“But of course there’s no free stuff,” said Yarochkin, who explained that the firmware started to come with an undesirable feature – silent plugins. The team manually analyzed dozens of firmware images looking for malicious software. They found over 80 different plugins, although many of those were not widely distributed.

The plugins that were the most impactful were those that had built a business model around them and were selling underground services, marketing them out in the open on places like Facebook, in blog posts, and on YouTube.

    The objective of the malware is to steal info or make money from information collected or delivered.

    The malware turns the devices into proxies which are used to steal and sell SMS messages, social media and online messaging accounts, and used as monetization opportunities via adverts and click fraud.

    One type of plugin, proxy plugins, allow the criminal to rent out devices for up to around five minutes at a time. For example, those renting the control of the device could acquire data on keystrokes, geographical location, IP address and more.

    “The user of the proxy will be able to use someone else’s phone for a period of 1200 seconds as an exit node,” said Yarochkin. He also said the team found a Facebook cookie plugin that was used to harvest activity from the Facebook app.

    Through telemetry data, the researchers estimated that at least millions of infected devices exist globally, but are centralized in Southeast Asia and Eastern Europe. A statistic self-reported by the criminals themselves, said the researchers, was around 8.9 million.

    As for where the threats are coming from, the duo wouldn’t say specifically, although the word “China” showed up multiple times in the presentation, including in an origin story related to the development of the dodgy firmware. Yarochkin said the audience should consider where most of the world’s OEMs are located and make their own deductions.

    “Even though we possibly might know the people who build the infrastructure for this business, its difficult to pinpoint how exactly the this infection gets put into this mobile phone because we don’t know for sure at what moment it got into the supply chain,“ said Yarochkin.

    The team confirmed the malware was found in the phones of at least 10 different vendors, but that there was possibly around 40 more affected. For those seeking to avoid infected mobile phones, they could go some way of protecting themselves by going high end.

    “Big brands like Samsung, like Google took care of their supply chain security relatively well, but for threat actors, this is still a very lucrative market,” said Yarochkin. ®


    #Pegasus: How a Spy in Your Pocket Threatens the End of Privacy, Dignity, and Democracy

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    Tags: Mobile phone security, Pegasus

    Aug 02 2022

    Pegasus is listening

    Category: SpywareDISC @ 1:55 pm
    Pegasus is listening: Q&A with Paul Rusesabagina’s daughter Carine Kanimba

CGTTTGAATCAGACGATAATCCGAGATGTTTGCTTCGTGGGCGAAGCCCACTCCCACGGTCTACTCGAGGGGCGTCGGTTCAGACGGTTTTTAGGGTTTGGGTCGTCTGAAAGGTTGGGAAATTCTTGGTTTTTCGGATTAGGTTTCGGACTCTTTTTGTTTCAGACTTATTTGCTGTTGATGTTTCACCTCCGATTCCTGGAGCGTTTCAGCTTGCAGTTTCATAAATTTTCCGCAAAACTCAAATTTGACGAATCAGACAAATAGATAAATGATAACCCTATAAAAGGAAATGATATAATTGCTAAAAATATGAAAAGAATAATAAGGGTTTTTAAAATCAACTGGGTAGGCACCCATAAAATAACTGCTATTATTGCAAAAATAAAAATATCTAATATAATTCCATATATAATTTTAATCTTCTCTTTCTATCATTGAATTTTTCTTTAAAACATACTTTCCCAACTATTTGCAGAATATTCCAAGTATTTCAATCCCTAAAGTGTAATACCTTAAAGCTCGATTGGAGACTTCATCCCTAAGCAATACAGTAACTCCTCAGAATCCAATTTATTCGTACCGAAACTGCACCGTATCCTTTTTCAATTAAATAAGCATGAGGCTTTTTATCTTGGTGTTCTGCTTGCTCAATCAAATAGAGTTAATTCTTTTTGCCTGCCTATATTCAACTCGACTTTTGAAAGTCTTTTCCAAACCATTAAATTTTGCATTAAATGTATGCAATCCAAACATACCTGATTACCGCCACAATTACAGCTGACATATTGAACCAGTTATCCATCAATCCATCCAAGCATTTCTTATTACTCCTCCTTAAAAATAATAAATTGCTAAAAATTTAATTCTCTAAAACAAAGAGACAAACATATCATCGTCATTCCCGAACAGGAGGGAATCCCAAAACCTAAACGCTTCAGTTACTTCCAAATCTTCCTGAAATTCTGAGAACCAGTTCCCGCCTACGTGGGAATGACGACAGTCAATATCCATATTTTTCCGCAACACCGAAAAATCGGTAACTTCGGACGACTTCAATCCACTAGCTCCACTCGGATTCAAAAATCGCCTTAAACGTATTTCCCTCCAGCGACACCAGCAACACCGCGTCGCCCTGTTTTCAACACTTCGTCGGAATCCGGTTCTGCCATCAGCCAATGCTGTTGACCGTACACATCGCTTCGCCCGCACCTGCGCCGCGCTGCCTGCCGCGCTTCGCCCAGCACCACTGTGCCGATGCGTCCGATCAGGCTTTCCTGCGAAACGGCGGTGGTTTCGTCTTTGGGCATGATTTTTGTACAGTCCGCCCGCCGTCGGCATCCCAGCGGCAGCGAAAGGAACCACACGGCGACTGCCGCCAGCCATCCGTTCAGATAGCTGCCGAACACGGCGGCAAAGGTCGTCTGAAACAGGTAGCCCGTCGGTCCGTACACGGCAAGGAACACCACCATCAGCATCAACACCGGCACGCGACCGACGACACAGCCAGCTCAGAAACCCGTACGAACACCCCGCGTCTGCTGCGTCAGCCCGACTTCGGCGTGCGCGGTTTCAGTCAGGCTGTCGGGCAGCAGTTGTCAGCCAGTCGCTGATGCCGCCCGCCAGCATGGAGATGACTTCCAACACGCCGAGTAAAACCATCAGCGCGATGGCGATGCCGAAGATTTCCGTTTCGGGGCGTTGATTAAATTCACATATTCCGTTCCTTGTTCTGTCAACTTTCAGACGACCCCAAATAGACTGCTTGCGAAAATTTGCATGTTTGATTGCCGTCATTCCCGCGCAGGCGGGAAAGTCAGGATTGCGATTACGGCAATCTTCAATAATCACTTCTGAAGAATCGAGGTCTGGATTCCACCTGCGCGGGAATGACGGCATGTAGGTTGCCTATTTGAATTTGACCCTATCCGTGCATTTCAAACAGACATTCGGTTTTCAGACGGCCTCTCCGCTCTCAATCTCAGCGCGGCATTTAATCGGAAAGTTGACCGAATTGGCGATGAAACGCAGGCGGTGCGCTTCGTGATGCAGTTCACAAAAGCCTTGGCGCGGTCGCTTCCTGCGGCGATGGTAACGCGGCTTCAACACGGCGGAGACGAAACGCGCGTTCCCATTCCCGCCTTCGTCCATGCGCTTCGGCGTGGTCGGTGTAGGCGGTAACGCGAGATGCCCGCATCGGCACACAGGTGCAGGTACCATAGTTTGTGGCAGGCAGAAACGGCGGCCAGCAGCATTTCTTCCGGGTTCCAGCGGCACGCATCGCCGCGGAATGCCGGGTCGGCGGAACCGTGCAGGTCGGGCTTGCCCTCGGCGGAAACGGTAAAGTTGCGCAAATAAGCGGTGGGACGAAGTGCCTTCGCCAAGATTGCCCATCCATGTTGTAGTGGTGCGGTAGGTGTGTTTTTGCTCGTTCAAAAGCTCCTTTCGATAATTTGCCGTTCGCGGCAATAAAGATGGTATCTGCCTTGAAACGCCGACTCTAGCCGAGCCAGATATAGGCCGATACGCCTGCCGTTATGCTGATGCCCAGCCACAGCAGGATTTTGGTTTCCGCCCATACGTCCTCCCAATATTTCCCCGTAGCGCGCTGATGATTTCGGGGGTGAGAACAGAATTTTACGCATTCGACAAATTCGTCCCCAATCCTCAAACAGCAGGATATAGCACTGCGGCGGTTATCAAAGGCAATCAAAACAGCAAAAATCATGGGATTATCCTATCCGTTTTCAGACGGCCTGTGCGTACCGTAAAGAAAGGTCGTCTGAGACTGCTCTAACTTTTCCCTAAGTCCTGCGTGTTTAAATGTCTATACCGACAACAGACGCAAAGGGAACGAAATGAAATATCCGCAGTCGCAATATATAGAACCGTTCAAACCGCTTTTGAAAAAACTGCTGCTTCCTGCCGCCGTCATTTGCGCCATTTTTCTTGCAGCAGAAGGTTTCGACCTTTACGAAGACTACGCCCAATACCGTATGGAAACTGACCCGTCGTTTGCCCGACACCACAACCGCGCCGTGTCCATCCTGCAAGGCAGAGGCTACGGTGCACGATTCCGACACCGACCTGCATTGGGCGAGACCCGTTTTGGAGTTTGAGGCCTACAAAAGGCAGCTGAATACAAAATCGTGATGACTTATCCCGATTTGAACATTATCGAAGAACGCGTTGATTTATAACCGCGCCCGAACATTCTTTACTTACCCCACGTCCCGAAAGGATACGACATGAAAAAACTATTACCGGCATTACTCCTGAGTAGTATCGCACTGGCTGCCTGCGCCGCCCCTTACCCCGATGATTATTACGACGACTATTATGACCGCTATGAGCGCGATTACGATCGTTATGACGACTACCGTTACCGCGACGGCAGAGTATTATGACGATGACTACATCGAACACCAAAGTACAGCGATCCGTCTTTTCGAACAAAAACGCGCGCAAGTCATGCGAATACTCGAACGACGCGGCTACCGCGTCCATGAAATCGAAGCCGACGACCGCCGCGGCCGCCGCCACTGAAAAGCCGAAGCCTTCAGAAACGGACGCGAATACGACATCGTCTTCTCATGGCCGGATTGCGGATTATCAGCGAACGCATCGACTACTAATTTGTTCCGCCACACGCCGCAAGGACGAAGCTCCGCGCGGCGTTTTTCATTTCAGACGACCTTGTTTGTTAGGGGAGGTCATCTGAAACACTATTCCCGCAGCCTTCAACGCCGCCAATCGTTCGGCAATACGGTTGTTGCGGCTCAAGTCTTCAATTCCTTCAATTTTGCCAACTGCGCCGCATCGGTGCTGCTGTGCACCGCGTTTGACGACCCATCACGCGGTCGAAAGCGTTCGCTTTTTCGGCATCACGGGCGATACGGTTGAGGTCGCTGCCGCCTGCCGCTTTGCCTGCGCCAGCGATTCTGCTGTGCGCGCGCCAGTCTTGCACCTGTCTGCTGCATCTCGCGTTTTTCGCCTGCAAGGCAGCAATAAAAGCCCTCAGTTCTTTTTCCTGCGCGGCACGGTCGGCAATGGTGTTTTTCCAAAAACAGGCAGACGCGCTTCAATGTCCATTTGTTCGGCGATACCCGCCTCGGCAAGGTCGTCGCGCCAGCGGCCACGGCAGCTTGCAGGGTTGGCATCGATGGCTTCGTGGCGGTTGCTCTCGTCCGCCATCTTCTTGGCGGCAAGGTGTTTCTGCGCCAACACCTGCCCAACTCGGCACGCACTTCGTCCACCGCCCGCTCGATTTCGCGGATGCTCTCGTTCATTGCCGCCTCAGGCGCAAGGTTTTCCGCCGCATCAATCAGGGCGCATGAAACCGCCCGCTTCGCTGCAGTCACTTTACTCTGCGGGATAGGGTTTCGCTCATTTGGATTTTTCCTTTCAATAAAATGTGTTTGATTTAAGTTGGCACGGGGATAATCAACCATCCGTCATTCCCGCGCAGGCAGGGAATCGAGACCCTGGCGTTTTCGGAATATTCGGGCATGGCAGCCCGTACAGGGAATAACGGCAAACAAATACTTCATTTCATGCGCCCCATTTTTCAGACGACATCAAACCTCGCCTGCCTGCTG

Pegasus is listening: Q&A with Paul Rusesabagina’s daughter Carine Kanimba

    You may not recognize the name Carine Kanimba, but you have probably heard of her dad: Paul Rusesabagina. He was the manager of Hôtel des Milles Collines and rather famously decided to shelter some 1,200 mostly Tutsi Rwandans in his hotel during the 1994 genocide in Rwanda. Don Cheadle played him in the movie Hotel Rwanda.

    After, Rusesabagina became a superstar ambassador of human rights. He wrote an autobiography about his work during the genocide; President George W. Bush awarded him the Medal of Freedom; and he went on the speakers’ circuit not just talking about 1994 – but criticizing the current government of President Paul Kagame for trampling on human rights.

    In August 2020, Rusesabagina boarded a private jet for what he thought would be a trip to Burundi, but instead he was rendered to Rwanda. He’s since been sentenced to 25-years in prison.

    Carine Kanimba was on Capitol Hill last week to talk not just about her dad (who adopted sisters Carine and Anaïse shortly after the genocide), but also her recent discovery that she’s been targeted by a commercial spyware program called Pegasus. And she believes the Rwandan government was behind it.

    Pegasus spyware is the brainchild of an Israeli company called NSO Group and it has been found on the phones of so many activists around the world it has become a kind of cautionary tale about the commercial spyware industry. It has been linked to the murder of journalist Jamal Khashoggi, discovered on the phones of Mexican opposition leadersCatalonian politicians, and journalists and lawyers around the world. (In a statement, NSO Group told Click Here that it “thoroughly investigates any claim for illegal use of its technology by customers, and terminates contracts when illegal use is found.”)

    The Click Here podcast sat down with Kanimba shortly after her Congressional testimony to talk to her about her role as a human rights advocate, what it is like finding oneself on the receiving end of a spyware campaign, and why she is confident she will win her father’s release. The interview has been edited and shortened for clarity.

    CLICK HERE: We wanted to start by saying we’re very sorry about what you’re going through with your father…

    For complete interview – Pegasus is listening: Q&A with Paul Rusesabagina’s daughter Carine Kanimba

    Pegasus: How a Spy in Your Pocket Threatens the End of Privacy, Dignity, and Democracy

    Tags: A Privacy Killer, NSO’s Pegasus, Pegasus, Pegasus spyware